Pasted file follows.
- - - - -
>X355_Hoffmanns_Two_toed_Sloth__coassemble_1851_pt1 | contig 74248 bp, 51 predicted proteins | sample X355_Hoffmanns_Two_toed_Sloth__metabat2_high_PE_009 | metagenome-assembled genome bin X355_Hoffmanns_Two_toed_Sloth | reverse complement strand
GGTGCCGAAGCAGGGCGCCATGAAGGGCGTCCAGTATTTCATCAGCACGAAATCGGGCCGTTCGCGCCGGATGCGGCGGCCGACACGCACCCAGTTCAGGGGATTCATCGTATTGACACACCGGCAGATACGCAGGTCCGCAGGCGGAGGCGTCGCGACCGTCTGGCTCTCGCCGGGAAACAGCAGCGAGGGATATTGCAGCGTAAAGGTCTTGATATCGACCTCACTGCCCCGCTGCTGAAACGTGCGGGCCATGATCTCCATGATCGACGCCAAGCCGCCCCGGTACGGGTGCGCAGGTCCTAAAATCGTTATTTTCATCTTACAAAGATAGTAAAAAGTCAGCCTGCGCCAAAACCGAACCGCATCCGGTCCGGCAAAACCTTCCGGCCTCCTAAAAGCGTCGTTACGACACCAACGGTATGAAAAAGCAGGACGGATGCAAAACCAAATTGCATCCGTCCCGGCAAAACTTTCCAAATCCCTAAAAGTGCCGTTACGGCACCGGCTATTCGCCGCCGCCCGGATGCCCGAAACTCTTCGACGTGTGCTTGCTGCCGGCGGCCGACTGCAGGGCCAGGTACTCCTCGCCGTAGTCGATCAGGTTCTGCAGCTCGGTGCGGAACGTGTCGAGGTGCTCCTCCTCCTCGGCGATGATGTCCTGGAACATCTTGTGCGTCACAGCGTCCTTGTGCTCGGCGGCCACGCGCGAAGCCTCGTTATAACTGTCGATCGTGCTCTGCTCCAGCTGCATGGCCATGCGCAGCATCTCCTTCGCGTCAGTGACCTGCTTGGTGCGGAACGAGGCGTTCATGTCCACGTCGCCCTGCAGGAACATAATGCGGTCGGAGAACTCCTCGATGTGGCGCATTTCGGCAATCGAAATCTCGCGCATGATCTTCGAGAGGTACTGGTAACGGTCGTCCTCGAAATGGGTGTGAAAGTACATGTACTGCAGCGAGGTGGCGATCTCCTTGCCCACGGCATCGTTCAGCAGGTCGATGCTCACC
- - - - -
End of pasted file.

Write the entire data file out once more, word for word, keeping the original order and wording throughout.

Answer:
>X355_Hoffmanns_Two_toed_Sloth__coassemble_1851_pt1 | contig 74248 bp, 51 predicted proteins | sample X355_Hoffmanns_Two_toed_Sloth__metabat2_high_PE_009 | metagenome-assembled genome bin X355_Hoffmanns_Two_toed_Sloth | reverse complement strand
GGTGCCGAAGCAGGGCGCCATGAAGGGCGTCCAGTATTTCATCAGCACGAAATCGGGCCGTTCGCGCCGGATGCGGCGGCCGACACGCACCCAGTTCAGGGGATTCATCGTATTGACACACCGGCAGATACGCAGGTCCGCAGGCGGAGGCGTCGCGACCGTCTGGCTCTCGCCGGGAAACAGCAGCGAGGGATATTGCAGCGTAAAGGTCTTGATATCGACCTCACTGCCCCGCTGCTGAAACGTGCGGGCCATGATCTCCATGATCGACGCCAAGCCGCCCCGGTACGGGTGCGCAGGTCCTAAAATCGTTATTTTCATCTTACAAAGATAGTAAAAAGTCAGCCTGCGCCAAAACCGAACCGCATCCGGTCCGGCAAAACCTTCCGGCCTCCTAAAAGCGTCGTTACGACACCAACGGTATGAAAAAGCAGGACGGATGCAAAACCAAATTGCATCCGTCCCGGCAAAACTTTCCAAATCCCTAAAAGTGCCGTTACGGCACCGGCTATTCGCCGCCGCCCGGATGCCCGAAACTCTTCGACGTGTGCTTGCTGCCGGCGGCCGACTGCAGGGCCAGGTACTCCTCGCCGTAGTCGATCAGGTTCTGCAGCTCGGTGCGGAACGTGTCGAGGTGCTCCTCCTCCTCGGCGATGATGTCCTGGAACATCTTGTGCGTCACAGCGTCCTTGTGCTCGGCGGCCACGCGCGAAGCCTCGTTATAACTGTCGATCGTGCTCTGCTCCAGCTGCATGGCCATGCGCAGCATCTCCTTCGCGTCAGTGACCTGCTTGGTGCGGAACGAGGCGTTCATGTCCACGTCGCCCTGCAGGAACATAATGCGGTCGGAGAACTCCTCGATGTGGCGCATTTCGGCAATCGAAATCTCGCGCATGATCTTCGAGAGGTACTGGTAACGGTCGTCCTCGAAATGGGTGTGAAAGTACATGTACTGCAGCGAGGTGGCGATCTCCTTGCCCACGGCATCGTTCAGCAGGTCGATGCTCACC